Saturday, July 18, 2015

Clicking with Cliques at Conferences #Flipcon15 #ISTE2015 #ECET2

We've been having a discussion in the newly formed #Flipcon15 Continued Voxer group about how to get new attendees more comfortable and connected at the conference. Check out Jason Bretzmann's blog post and Christina Roy's post on this subject too.  Attending large conferences is an overwhelming experience:  so many sessions, so many people, so many places!  I would not recommend STARTING to form a Professional Learning Network when attending a conference for the first time.  In order to have a connected experience at a conference, the connections need to be made before I ever set foot on site.

I did not learn about ISTE, ECET2, or Flipcon from an advertisement online or in a mailer. I am not motivated to attend the conferences because of the glossy pictures or catchy graphics.  I am motivated to attend conferences because of the PEOPLE.

Having an insatiable hunger to learn, I first dove into the professional education pool through Twitter.  The very first conference I "attended" (ok, lurked via Twitter) was the 2012 State of Now #140 conference in New York City. Happening upon the link to the live stream of Chris Lehmann's keynote, I was captivated. I was even more enthralled as I realized folks were talking about the conference through Twitter.  It was here the I first connected with Cheryl Morris and Andrew Thomasson who were also lurking online. Discovering we have similar educational mindsets, they connected me to the #flipclass chat.  Having found the #flipclass chat, I discovered #Flipcon and attended virtually in 2013 which then led to attending in person at #Flipcon14 and #Flipcon15.  The #flipclass chat also connected me and many others to Jason Bretzmann who crowdsourced us as contributing authors for the book Flipping 2.0.  Say what?! Yup, thanks to a Twitter chat, I'm a published author.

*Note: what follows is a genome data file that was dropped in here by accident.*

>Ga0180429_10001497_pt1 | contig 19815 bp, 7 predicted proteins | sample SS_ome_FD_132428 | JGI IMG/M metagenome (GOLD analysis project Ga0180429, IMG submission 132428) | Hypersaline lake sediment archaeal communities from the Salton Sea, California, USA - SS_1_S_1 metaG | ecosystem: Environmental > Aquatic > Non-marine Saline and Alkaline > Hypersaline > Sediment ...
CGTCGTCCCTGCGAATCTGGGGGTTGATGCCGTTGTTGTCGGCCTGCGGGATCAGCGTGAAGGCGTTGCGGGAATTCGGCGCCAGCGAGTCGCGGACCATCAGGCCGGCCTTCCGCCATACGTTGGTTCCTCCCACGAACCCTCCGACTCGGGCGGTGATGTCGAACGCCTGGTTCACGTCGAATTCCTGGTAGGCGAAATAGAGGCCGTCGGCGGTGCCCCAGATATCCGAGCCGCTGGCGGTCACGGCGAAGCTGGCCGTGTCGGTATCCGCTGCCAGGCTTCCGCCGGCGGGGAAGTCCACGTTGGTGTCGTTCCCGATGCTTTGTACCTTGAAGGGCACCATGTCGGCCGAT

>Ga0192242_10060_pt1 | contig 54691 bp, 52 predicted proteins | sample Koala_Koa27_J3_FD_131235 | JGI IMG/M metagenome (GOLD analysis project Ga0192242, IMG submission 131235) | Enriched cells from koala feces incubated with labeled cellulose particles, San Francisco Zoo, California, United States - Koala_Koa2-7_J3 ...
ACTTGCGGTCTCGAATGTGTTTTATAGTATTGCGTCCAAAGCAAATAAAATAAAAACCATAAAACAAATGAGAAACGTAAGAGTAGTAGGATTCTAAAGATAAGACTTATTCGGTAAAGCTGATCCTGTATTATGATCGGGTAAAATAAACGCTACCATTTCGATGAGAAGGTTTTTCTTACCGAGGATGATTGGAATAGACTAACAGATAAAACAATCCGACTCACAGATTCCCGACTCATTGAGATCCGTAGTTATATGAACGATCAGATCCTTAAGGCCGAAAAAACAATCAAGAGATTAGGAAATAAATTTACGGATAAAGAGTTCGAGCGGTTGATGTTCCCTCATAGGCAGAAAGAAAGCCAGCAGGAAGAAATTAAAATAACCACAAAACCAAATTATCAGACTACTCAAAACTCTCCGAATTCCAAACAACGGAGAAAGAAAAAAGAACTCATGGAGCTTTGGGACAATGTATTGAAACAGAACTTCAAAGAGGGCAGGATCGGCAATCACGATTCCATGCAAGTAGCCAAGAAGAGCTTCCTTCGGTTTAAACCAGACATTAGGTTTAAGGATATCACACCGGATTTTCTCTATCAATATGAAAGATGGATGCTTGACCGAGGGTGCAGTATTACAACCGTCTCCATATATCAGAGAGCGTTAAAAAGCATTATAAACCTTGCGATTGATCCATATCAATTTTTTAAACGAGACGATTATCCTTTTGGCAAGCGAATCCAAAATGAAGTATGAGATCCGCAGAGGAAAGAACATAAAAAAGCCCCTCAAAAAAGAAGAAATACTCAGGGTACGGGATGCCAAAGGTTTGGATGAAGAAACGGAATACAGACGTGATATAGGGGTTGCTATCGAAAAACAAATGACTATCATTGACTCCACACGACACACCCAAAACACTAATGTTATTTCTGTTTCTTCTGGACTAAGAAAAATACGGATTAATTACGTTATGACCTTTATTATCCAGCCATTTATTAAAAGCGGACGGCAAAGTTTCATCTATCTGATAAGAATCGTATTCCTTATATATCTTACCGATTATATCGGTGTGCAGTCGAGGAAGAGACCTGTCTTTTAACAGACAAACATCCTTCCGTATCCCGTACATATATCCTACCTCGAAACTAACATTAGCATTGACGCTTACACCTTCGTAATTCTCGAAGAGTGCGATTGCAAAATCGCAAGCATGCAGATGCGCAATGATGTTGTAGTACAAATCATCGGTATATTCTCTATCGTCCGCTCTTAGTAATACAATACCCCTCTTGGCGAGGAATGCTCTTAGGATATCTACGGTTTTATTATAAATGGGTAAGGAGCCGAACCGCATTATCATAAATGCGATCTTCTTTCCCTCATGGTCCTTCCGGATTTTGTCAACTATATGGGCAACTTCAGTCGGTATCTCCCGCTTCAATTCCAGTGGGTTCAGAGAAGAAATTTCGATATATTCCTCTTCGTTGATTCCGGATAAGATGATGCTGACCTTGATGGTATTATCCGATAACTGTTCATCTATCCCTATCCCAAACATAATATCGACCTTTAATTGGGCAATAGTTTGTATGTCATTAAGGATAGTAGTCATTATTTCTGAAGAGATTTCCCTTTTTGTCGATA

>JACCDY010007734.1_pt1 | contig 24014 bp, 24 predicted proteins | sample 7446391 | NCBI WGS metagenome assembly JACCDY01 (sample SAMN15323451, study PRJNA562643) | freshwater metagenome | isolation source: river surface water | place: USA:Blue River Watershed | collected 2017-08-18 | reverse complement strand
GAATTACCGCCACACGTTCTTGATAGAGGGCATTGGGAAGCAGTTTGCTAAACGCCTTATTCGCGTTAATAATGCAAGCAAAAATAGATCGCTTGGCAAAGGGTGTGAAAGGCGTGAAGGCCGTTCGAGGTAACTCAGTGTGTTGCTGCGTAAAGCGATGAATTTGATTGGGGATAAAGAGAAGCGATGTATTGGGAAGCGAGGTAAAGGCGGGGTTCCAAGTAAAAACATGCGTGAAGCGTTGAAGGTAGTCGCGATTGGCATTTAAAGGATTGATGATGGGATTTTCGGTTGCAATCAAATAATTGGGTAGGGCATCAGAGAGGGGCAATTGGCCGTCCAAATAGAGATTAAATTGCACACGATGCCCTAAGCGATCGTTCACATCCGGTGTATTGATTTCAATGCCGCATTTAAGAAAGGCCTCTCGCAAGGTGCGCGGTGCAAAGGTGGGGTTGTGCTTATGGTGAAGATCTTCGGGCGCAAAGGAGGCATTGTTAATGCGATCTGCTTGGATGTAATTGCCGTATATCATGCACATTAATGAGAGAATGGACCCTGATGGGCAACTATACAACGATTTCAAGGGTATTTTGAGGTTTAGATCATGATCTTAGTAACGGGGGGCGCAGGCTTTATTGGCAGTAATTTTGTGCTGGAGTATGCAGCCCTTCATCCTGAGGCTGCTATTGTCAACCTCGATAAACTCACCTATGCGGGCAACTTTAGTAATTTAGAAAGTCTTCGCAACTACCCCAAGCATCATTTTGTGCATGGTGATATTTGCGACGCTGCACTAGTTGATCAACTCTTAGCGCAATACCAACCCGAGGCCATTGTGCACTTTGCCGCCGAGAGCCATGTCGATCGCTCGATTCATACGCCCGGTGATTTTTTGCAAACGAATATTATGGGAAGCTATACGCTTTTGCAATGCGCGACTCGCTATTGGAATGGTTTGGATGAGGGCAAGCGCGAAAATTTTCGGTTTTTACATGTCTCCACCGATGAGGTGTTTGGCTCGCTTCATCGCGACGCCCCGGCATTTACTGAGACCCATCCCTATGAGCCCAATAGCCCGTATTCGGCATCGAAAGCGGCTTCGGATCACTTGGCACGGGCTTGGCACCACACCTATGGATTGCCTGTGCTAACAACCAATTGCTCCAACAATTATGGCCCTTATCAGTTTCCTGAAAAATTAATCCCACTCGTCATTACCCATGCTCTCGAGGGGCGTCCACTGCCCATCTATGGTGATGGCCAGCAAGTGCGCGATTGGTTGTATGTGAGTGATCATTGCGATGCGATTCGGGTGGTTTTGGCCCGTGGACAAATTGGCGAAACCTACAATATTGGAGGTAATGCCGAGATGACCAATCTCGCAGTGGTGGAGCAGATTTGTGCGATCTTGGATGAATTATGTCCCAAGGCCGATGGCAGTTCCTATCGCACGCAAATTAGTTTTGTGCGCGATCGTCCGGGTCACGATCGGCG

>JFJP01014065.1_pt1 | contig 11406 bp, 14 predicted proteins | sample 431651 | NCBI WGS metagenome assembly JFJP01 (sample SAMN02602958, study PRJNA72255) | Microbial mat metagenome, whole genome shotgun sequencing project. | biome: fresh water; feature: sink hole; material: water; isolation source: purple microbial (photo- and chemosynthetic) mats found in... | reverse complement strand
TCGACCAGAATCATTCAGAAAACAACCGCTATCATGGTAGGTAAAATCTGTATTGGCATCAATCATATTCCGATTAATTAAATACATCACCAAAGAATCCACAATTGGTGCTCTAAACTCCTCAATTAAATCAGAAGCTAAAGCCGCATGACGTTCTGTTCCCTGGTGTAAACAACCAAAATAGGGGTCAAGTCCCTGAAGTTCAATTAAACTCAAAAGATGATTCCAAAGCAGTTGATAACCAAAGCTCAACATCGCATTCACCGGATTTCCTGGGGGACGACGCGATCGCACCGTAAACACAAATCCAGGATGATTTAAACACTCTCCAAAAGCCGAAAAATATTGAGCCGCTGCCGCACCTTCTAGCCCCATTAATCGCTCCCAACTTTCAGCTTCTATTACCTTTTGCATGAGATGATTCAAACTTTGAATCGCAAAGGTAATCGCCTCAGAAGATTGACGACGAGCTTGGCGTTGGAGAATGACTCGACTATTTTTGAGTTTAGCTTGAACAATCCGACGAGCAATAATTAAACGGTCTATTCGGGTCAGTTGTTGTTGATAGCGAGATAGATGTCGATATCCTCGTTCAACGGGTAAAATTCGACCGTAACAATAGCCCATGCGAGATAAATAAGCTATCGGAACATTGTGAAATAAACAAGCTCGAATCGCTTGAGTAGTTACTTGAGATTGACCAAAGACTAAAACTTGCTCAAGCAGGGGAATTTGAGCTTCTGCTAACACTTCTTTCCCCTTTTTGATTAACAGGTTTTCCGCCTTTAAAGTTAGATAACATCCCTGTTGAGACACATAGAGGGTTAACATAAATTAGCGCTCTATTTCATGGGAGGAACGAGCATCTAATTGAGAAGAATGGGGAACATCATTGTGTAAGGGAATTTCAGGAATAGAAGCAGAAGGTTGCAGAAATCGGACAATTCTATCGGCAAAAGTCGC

When I attended #Flipcon14, I had a list of people I "knew" through Twitter and #flipclass who I couldn't wait to meet in person.  The experience is akin to online dating:  connect online, then meet in person.  At #Flipcon14, there was no awkwardness or trepidation because, unlike folks who may misrepresent themselves on online dating sites, who we are online is who we are in person.  There was and still is no need to misrepresent ourselves online. Meeting Shai, Carla, and Lindsay for the first time face to face at #Flipcon15 was not an awkward experience because we already connected throughout the year via the #flipclass chat.

As Crystal Kirch and others stated, attending #Flipcon is like attending a family reunion. And while I want to form new connections with new attendees I have never connected with before, I am just so thrilled to see face to face the online folks who I've already "met" and who "get me" and understand me.

Keep in mind, my connections have grown with conference I attend. So in my first iteration of attending #Flipcon13 virtually, I really only knew Cheryl and Andrew, but at #Flipcon14 I connected with more people, and at #Flipcon15, I connected with even more people as evident by all the selfies I took (see all the pictures here).  My connections have grown exponentially each year. Also, the connections I've made have encouraged me to not only attend conferences but also to present at them. I'm no longer a passive attendee, but an active participant. My confidence and comfort level has increased the more I've interacted.

I've also learned not take for granted the connections at home.  In 2012, I happened upon a tweet sent by Kyle Calderwood who was calling for proposals for #TeachMeetNJ.  So ecstatic that there was a local conference, I signed up to present and started talking to him via Twitter.